Mark Hlatky, MD

Publication Details

  • Racial variation in lipoprotein-associated phospholipase A(2) in older adults BMC CARDIOVASCULAR DISORDERS Lee, K. K., Fortmann, S. P., Varady, A., Fair, J. M., Go, A. S., Quertermous, T., Hlatky, M. A., Iribarren, C. 2011; 11


    Lipoprotein-associated phospholipase A? (Lp-PLA?) is a predictor of cardiovascular events that has been shown to vary with race. The objective of this study was to examine factors associated with this racial variation.We measured Lp-PLA? mass and activity in 714 healthy older adults with no clinical coronary heart disease and not taking dyslipidemia medication. We evaluated the association between race and Lp-PLA? mass and activity levels after adjustment for various covariates using multivariable linear regression. These covariates included age, sex, diabetes, hypertension, body mass index, lipid measurements, C-reactive protein, smoking status, physical activity, diet, income, and education level. We further examined genetic covariates that included three single nucleotide polymorphisms shown to be associated with Lp-PLA? activity levels.The mean age was 66 years. Whites had the highest Lp-PLA? mass and activity levels, followed by Hispanics and Asians, and then African-Americans; in age and sex adjusted analyses, these differences were significant for each non-White race as compared to Whites (p < 0.0001). For example, African-Americans were predicted to have a 55.0 ng/ml lower Lp-PLA? mass and 24.7 nmol/ml-min lower activity, compared with Whites, independent of age and sex (p < 0.0001). After adjustment for all covariates, race remained significantly correlated with Lp-PLA? mass and activity levels (p < 0.001) with African-Americans having 44.8 ng/ml lower Lp-PLA? mass and 17.3 nmol/ml-min lower activity compared with Whites (p < 0.0001).Biological, lifestyle, demographic, and select genetic factors do not appear to explain variations in Lp-PLA? mass and activity levels between Whites and non-Whites, suggesting that Lp-PLA? mass and activity levels may need to be interpreted differently for various races.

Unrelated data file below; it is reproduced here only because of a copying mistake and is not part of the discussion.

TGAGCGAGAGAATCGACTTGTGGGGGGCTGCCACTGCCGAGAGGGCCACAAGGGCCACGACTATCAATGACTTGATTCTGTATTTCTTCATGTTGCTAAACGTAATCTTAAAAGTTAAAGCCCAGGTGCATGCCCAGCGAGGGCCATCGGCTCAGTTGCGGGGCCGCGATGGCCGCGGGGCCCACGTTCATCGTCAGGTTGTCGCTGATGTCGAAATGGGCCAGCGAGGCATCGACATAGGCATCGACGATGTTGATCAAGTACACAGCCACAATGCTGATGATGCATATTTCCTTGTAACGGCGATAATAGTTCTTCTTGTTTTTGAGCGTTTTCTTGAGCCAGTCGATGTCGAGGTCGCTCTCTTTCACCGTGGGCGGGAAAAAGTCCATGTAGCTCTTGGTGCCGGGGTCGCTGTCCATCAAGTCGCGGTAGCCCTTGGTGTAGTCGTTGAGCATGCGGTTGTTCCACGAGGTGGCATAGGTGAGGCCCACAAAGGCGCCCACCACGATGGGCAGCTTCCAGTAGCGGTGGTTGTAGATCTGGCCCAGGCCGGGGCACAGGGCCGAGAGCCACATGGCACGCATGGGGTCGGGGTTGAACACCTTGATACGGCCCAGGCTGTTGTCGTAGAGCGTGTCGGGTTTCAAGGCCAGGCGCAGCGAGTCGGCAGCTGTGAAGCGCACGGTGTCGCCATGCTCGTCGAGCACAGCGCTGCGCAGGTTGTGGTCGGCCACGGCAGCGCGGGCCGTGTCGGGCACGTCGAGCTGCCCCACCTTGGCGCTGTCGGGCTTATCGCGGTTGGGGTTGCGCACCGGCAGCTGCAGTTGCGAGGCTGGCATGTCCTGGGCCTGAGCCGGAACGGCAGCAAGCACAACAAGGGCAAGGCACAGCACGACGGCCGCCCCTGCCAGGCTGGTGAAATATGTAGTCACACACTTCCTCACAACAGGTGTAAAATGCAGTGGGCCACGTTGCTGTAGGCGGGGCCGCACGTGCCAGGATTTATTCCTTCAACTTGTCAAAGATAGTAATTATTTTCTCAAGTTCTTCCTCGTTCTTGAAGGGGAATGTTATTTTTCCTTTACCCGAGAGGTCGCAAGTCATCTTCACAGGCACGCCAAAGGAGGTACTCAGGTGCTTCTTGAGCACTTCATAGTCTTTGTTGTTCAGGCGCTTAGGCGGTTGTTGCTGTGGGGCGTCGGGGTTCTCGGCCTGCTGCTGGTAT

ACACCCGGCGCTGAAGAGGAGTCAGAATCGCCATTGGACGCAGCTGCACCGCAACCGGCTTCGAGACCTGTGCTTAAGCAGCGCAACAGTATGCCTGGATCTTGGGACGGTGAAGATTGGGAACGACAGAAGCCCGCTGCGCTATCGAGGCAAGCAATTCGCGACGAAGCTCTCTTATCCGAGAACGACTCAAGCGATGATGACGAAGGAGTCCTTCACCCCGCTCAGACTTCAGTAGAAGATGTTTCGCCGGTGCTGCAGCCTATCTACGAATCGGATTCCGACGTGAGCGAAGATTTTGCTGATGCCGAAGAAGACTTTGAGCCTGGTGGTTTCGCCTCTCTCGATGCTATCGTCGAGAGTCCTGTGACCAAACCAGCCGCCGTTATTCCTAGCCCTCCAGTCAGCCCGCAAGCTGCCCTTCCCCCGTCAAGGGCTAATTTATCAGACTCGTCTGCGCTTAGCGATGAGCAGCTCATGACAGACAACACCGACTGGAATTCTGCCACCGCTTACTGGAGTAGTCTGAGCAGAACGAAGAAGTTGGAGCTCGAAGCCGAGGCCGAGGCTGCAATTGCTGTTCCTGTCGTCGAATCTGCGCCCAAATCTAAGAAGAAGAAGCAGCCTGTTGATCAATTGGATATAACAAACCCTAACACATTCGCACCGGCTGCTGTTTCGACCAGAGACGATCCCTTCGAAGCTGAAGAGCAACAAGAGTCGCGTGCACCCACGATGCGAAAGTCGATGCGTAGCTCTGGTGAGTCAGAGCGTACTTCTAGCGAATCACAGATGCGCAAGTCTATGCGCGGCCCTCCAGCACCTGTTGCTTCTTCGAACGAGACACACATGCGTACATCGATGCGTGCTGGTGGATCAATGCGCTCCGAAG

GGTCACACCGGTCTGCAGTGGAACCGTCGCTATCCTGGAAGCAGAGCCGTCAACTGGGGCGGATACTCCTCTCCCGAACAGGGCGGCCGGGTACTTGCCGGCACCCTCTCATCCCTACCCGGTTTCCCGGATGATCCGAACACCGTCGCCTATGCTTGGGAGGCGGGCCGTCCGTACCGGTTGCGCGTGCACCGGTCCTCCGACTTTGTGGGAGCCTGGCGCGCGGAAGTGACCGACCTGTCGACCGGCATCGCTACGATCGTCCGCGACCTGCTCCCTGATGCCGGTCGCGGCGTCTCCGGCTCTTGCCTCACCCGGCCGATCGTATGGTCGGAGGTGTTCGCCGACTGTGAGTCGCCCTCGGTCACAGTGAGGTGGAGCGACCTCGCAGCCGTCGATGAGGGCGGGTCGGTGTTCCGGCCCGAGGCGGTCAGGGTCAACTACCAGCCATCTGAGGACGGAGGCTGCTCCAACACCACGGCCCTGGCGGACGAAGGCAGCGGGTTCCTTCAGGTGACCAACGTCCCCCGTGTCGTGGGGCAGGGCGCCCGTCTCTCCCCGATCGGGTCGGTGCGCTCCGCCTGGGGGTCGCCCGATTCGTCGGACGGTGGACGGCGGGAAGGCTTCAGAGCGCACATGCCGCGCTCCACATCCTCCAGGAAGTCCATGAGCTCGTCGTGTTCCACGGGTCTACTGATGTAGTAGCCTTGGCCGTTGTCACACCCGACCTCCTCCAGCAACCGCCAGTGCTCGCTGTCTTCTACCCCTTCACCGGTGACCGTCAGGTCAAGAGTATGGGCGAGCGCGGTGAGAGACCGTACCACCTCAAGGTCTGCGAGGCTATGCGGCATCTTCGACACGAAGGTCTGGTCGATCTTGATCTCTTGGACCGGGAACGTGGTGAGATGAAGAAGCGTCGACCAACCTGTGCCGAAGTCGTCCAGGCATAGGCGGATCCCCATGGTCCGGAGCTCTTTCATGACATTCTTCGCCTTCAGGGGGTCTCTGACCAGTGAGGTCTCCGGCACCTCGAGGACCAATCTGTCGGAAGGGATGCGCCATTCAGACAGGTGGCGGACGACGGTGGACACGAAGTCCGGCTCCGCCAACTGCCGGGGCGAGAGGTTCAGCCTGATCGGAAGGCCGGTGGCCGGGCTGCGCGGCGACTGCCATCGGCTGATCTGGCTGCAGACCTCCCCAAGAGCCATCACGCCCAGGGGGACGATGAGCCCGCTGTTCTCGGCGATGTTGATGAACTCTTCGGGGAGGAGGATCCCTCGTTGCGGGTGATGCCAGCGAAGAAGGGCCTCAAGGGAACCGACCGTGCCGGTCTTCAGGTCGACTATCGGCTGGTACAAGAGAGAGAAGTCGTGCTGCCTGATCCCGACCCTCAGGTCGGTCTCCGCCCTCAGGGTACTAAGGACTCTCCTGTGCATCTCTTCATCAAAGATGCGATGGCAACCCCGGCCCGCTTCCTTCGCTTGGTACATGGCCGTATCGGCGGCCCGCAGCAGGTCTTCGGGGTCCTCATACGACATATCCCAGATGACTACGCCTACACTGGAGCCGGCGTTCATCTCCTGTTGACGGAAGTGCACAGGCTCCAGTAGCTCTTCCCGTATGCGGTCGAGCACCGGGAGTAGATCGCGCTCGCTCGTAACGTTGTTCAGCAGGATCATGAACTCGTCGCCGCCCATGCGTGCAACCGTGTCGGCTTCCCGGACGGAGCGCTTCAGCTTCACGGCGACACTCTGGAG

View details for DOI 10.1186/1471-2261-11-38

    View details for Web of Science ID 000293271500001

    View details for PubMedID 21714927

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